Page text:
The Weekly Briefing - 05/21
Apple Warns of Three iOS Zero-Day Vulnerabilities
Apple on Tuesday released updates for iOS, iPadOS, and tvOS with fixes for three security vulnerabilities that it says may have been actively exploited in the wild.
Reported by an anonymous researcher, the three zero-day flaws — CVE-2021-1782, CVE-2021-1870, and CVE-2021-1871 — could have allowed an attacker to elevate privileges and achieve remote code execution.
The iPhone maker did not disclose how widespread the attack was or reveal the identities of the attackers actively exploiting them.
While exact details of the exploit leveraging the flaws are unlikely to be made public until the patches have been widely applied, it wouldn't be a surprise if they were chained together to carry out watering hole attacks against potential targets.
Such an attack would involve delivering the malicious code simply by visiting a compromised website that then takes advantage of the aforementioned vulnerabilities to escalate its privileges and run arbitrary commands to take control of the device.
Hezbollah Hacking Group Targeting Telecoms
A "persistent attacker group" with alleged ties to Hezbollah has retooled its malware arsenal with a new version of a remote access Trojan (RAT) to break into companies worldwide and extract valuable information.
In a new report published by the ClearSky research team on Thursday, the Israeli cybersecurity firm said it identified at least 250 public-facing web servers since early 2020 that have been hacked by the threat actor to gather intelligence and steal the company's databases.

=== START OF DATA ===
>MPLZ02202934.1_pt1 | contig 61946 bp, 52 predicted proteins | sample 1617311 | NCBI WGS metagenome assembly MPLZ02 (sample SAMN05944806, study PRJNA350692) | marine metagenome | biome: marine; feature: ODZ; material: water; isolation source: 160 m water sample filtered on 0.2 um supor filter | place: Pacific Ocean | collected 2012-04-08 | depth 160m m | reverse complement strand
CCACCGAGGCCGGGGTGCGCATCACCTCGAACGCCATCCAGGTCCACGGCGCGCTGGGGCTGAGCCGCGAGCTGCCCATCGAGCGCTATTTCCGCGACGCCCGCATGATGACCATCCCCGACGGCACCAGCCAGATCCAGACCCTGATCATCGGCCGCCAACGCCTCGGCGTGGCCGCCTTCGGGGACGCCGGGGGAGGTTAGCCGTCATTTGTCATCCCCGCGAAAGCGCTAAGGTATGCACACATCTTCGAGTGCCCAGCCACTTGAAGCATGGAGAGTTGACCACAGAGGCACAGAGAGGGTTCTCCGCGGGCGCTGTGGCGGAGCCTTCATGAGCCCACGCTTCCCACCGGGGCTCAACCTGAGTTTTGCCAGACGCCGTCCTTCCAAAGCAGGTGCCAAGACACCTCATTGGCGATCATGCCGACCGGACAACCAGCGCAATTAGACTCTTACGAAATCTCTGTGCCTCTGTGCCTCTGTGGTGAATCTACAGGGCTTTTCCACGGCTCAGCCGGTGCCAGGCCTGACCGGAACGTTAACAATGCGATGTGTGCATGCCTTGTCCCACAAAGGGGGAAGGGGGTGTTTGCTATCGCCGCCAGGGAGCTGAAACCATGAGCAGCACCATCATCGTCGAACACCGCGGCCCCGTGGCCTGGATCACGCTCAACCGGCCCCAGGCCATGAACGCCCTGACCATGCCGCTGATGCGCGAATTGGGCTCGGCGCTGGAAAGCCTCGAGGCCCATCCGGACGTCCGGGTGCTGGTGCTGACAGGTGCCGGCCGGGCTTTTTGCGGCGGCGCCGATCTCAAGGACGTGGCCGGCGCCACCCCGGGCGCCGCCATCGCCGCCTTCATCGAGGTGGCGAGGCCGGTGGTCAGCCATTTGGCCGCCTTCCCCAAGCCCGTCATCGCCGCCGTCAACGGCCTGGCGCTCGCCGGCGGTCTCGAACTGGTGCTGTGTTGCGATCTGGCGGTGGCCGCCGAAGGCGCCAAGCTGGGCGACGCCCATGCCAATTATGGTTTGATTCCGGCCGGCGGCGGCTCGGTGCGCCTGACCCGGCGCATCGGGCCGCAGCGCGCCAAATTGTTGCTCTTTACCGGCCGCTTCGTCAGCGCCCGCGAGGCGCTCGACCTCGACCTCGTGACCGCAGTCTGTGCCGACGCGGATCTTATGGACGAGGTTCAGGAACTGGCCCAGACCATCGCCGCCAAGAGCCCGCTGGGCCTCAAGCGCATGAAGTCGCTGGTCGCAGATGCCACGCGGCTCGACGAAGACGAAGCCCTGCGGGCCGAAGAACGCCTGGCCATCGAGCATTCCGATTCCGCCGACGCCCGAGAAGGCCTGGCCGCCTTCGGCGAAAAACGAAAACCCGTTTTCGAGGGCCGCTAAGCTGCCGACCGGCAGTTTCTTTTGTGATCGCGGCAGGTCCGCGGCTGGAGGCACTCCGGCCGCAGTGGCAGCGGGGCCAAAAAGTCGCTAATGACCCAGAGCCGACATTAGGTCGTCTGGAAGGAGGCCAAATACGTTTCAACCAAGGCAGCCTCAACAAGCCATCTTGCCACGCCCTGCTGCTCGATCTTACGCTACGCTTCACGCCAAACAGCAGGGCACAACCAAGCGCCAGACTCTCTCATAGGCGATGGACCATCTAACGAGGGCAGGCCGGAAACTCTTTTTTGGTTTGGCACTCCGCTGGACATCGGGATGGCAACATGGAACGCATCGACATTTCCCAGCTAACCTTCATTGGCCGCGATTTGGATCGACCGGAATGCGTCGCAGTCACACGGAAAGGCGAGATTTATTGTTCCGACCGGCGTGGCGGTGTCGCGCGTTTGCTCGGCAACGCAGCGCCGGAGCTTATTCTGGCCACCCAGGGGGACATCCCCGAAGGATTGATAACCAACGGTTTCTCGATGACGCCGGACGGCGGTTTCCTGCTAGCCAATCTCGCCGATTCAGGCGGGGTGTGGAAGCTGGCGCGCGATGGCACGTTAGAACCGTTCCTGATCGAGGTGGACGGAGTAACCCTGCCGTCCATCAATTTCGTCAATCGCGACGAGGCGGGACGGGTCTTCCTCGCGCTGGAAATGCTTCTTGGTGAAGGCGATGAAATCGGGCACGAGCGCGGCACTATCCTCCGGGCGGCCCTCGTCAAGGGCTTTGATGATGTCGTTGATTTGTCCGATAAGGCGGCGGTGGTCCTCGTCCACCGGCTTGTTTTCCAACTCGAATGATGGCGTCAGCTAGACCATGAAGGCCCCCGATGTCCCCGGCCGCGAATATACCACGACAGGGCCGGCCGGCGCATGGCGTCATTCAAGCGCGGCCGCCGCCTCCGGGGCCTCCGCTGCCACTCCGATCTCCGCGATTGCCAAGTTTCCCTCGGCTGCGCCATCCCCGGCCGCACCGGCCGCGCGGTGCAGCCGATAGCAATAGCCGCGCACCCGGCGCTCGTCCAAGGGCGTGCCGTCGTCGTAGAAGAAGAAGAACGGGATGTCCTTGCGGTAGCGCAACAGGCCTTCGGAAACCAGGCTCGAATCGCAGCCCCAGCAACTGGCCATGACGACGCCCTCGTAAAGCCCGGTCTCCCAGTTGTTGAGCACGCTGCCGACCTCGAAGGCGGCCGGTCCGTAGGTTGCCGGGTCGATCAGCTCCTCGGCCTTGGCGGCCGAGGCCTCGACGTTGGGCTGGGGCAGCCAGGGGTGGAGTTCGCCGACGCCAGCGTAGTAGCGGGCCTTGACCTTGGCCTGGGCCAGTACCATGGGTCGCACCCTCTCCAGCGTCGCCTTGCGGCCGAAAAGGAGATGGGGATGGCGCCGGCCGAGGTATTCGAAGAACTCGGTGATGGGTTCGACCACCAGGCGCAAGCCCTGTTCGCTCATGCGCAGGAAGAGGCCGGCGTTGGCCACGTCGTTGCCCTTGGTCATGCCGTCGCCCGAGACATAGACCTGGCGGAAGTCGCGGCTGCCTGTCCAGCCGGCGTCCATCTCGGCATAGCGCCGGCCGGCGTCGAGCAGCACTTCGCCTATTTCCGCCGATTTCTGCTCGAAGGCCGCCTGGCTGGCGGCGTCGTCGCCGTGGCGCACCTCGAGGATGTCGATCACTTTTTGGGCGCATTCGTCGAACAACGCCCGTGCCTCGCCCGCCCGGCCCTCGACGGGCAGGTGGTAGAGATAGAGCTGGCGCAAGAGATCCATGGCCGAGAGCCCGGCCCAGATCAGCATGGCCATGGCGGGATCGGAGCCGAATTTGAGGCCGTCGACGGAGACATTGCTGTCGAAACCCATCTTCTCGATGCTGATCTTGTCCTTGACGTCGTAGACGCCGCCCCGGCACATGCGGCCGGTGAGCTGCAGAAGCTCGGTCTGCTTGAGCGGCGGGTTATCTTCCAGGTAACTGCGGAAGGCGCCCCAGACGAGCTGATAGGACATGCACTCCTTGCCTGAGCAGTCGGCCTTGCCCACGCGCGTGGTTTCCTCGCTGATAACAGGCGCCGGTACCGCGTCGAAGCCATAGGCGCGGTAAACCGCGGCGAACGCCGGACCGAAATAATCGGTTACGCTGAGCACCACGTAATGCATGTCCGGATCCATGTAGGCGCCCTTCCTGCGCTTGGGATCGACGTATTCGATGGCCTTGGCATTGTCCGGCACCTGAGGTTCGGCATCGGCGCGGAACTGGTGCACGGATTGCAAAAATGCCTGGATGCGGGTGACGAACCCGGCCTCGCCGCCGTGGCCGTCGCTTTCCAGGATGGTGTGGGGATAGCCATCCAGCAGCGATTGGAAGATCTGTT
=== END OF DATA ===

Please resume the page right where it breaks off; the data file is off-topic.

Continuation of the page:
The orchestrated intrusions hit a slew of companies located in the U.S., the U.K., Egypt, Jordan, Lebanon, Saudi Arabia, Israel, and the Palestinian Authority, with a majority of the victims representing telecom operators (Etisalat, Mobily, Vodafone Egypt), internet service providers (SaudiNet, TE Data), and hosting and infrastructure service providers (Secured Servers LLC, iomart).
Authorities Seize Dark-Web Site Linked to Netwalker
U.S. and Bulgarian authorities this week took control of the dark web site used by the NetWalker ransomware cybercrime group to publish data stolen from its victims.
"We are striking back against the growing threat of ransomware by not only bringing criminal charges against the responsible actors, but also disrupting criminal online infrastructure and, wherever possible, recovering ransom payments extorted from victims," said Acting Assistant Attorney General Nicholas L. McQuaid of the Justice Department's Criminal Division.
"Ransomware victims should know that coming forward to law enforcement as soon as possible after an attack can lead to significant results like those achieved in today's multi-faceted operation."
In connection with the takedown, a Canadian national named Sebastien Vachon-Desjardins from the city of Gatineau was charged in the U.S. state of Florida for extorting $27.6 million in cryptocurrency from ransom payments.